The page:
BBQ My Way

Outdoor griddles are perfect for making smashburgers because they can be pressed flat and seared.

I’m constantly fighting the urge to add to my outdoor cooking platforms. I currently own a pellet grill / smoker, a charcoal smoker, a kettle grill and now, an outdoor griddle. And just like fighting the urge to buy a pellet grill, I finally gave in. Let me explain why.

The pellet grill / smoker is an awesome set up for smoking things low and slow. But, it’s not all that good for searing things at high heat. You see, you can get the temperature up to 450 to 500 degrees, but if you have any grease build up you run the risk of a fire. I’ve had it happen once when I was trying to crisp up the skin on chicken wings I had smoked. You can use the pizza attachment and a cast iron skillet to sear things, but if you have smoked your steaks as an example, you would need to let the grill cool, convert it to the pizza oven, fire it up again and then pan sear, which is not practical at all.

The other consistent alternative I saw many times was adding an outdoor griddle as a partner to your pellet grill. A griddle is just like it sounds — a large steel griddle surface heated by gas. Those with pellet grills say the best steak you will ever eat is a thick steak smoked at 150 degrees or so until they hit 120 degrees internally, then finish them off on the outdoor griddle to add the color and texture of a restaurant style steak. I finally gave in and bought a griddle, specifically a 30 inch griddle with three burners. Steaks slow-smoked and then seared are now on my list.

The first thing you need to do with an outdoor griddle is to “cure” the griddle surface. This entails heating up the griddle until it’s screaming hot and then applying cooking oil, roughly two tablespoons, to the griddle. With an old cloth rag or paper towel held by metal tongs, quickly and evenly spread the oil around. You can use Crisco, vegetable oil, olive oil, avocado oil, etc. It’s suggested that you not use an animal based oil for curing, especially bacon, as it will flake. After applying the oil you allow it to burn off until all smoking stops, which is five to ten minutes. You do this four to five times. Personally, I did it seven times just to be safe. The smoking of the oil each time is known chemically as polymerization. These polymerized layers are what makes the griddle somewhat nonstick. It also turns the griddle a beautiful black.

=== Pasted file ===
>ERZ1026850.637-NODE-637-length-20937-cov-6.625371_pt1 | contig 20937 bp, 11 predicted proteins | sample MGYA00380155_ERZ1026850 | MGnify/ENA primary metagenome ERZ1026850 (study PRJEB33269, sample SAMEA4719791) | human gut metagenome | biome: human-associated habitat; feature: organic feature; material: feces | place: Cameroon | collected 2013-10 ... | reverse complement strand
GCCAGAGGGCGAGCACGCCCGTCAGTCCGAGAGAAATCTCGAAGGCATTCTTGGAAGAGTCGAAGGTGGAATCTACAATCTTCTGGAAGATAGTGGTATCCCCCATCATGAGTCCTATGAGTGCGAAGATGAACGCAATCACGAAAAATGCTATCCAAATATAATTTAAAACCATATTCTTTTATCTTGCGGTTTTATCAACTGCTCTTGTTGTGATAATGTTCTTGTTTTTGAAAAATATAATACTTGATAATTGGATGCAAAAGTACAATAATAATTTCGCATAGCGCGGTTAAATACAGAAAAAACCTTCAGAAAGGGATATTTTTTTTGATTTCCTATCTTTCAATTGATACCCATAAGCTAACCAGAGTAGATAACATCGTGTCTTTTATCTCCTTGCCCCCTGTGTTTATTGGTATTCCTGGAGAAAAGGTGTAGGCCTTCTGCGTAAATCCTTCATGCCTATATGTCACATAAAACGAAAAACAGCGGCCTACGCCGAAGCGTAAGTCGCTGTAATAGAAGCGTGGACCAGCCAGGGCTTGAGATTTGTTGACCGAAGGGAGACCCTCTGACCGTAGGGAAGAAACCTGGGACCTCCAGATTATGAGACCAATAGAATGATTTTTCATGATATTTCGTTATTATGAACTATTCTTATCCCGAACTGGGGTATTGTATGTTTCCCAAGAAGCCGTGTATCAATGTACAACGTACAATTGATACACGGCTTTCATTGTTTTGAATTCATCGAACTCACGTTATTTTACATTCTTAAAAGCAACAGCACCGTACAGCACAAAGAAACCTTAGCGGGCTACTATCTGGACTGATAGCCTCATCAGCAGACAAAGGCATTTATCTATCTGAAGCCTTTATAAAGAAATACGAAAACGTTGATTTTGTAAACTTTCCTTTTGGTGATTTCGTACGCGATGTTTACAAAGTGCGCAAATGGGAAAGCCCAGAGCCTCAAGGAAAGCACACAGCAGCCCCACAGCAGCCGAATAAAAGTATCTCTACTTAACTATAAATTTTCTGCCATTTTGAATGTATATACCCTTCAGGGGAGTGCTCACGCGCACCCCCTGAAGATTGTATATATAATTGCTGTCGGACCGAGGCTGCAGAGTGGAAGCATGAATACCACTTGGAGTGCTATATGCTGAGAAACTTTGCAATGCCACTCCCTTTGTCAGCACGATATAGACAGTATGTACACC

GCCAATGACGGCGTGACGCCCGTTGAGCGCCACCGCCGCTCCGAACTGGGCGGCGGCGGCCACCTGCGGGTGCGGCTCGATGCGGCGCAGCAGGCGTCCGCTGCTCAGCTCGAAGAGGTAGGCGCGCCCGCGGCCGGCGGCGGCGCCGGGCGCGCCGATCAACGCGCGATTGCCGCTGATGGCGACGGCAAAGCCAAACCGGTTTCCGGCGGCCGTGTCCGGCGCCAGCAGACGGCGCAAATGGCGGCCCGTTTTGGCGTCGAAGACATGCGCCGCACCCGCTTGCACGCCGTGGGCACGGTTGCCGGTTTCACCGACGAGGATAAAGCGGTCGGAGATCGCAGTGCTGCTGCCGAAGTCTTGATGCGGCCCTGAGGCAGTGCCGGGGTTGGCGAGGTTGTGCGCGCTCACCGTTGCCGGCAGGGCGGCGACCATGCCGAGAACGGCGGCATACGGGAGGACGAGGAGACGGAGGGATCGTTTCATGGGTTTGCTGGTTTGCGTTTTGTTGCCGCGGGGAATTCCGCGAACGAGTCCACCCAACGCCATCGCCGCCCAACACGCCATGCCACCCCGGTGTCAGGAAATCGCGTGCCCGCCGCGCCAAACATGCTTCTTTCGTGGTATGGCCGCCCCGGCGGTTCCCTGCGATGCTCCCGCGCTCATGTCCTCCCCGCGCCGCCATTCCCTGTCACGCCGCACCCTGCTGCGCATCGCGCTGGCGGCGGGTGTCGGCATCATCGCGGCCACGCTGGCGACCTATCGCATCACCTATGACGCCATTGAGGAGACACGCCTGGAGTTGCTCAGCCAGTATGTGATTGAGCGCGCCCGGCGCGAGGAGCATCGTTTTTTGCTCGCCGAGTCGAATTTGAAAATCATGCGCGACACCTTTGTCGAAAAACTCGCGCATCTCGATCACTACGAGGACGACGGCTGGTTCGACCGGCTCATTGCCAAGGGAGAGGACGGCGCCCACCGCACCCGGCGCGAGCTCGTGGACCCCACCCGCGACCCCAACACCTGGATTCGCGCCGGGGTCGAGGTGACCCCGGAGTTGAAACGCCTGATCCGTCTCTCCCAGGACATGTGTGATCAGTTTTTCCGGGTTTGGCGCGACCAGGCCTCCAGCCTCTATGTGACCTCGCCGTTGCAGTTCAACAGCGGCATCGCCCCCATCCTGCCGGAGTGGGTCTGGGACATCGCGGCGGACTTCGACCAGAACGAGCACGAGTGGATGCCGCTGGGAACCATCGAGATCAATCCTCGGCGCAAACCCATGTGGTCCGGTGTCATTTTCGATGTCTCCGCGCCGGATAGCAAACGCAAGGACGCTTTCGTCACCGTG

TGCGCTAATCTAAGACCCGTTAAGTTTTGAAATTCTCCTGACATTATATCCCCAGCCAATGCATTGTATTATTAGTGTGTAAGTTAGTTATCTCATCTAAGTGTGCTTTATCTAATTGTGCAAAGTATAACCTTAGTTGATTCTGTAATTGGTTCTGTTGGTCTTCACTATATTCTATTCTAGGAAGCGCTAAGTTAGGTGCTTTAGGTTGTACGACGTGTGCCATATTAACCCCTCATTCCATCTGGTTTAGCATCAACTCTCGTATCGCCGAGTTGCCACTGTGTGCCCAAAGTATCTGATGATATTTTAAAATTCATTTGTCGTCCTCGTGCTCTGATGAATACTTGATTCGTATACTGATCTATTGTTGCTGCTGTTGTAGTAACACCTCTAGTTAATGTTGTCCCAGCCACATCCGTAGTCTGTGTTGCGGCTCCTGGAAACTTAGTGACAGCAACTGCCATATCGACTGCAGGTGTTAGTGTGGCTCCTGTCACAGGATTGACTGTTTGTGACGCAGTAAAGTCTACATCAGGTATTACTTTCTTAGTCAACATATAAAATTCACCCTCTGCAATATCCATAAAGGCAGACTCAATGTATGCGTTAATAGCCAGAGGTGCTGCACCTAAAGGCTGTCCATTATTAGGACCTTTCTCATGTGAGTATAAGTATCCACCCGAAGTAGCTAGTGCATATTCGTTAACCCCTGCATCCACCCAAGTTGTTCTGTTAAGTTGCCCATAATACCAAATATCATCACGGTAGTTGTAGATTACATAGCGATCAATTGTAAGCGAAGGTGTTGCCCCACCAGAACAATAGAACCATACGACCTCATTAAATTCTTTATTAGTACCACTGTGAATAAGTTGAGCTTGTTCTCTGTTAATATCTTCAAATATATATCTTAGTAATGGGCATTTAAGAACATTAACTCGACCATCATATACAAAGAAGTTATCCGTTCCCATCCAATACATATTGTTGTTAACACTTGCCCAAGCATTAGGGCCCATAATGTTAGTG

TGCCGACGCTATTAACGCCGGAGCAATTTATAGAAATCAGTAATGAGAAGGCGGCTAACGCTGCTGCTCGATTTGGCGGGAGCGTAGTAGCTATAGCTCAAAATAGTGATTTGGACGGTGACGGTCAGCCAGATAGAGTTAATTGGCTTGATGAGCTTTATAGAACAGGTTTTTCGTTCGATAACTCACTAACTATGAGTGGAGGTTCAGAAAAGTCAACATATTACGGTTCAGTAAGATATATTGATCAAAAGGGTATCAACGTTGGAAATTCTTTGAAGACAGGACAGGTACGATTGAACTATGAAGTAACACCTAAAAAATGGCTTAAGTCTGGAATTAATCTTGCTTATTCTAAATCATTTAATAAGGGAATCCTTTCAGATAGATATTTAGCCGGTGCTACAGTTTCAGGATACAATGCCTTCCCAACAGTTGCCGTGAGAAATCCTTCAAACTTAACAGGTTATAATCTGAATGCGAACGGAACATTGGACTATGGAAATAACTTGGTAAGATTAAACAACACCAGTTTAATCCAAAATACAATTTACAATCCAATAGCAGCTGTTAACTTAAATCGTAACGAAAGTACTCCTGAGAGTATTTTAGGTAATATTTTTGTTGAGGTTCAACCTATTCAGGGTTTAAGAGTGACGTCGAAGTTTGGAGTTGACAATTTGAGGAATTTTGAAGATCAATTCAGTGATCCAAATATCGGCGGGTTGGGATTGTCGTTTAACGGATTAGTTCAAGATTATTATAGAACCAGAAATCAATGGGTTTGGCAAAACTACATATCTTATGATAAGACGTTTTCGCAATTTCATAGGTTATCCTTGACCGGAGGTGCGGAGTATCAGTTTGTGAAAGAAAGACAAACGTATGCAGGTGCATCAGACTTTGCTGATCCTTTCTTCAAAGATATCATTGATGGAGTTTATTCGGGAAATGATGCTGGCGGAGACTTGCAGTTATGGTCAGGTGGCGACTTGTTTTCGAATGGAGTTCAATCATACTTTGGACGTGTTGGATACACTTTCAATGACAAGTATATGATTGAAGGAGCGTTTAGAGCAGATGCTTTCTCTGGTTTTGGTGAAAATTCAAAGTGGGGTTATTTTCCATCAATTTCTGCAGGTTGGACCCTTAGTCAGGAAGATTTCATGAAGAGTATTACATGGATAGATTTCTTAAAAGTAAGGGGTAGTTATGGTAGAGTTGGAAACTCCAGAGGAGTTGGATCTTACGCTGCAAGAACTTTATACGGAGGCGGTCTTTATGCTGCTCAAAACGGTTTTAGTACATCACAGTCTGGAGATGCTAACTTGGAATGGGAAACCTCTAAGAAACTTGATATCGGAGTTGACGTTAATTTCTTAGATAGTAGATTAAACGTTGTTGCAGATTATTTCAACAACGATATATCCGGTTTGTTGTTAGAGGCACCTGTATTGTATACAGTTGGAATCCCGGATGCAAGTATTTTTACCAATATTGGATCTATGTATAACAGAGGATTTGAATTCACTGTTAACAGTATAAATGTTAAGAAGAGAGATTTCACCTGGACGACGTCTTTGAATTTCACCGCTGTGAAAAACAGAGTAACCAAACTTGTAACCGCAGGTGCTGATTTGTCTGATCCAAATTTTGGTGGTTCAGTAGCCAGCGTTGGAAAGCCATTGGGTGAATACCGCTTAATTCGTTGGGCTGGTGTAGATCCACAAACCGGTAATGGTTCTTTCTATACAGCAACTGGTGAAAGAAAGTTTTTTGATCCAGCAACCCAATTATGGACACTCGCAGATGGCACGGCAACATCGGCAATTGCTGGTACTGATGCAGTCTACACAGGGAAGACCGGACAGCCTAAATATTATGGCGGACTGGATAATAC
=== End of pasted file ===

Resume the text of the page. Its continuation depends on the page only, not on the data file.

So what did I cook first on my griddle? Smashburgers! These are burgers pressed very flat in hot butter and seared until there is caramelization. They are traditionally served with American cheese and a griddle toasted brioche bun. They are meant to remind you of a high-end diner burger. They didn’t fail. Everyone loved them.

One unfortunate downfall to an outdoor griddle is that you can’t cook in the rain unless the griddle is totally protected from all of the elements. Rain, grease and butter of a scorching hot griddle don’t mix well. Just my luck, we had thunderstorms come through the first night I was to use my griddle, so I put up a large tent to cover the griddle. What a guy won’t do to deliver his first meal of authentic smashburgers on his newly cured griddle. Griddle entrees to come will include smoked and seared steaks, tacos and a big breakfast of eggs, bacon and potato hash browns. I’ll be sure to share with you.

If you want my feedback on the brand of pellet grill and/or outdoor griddle I am using, drop me an email at davelobeck@gmail.com. I’m totally transparent about my experiences, both good and bad, and will be happy to share them with you.

Dave Lobeck is an Edward Jones Financial Advisor in Jeffersonville Indiana by day and a BBQ and food enthusiast on nights and weekends. Liz is his wife. You can contact Dave with your BBQ, cooking or grilling questions at davelobeck@gmail.com. You can also visit their YouTube channel at www.YouTube.com/BBQMyWay.

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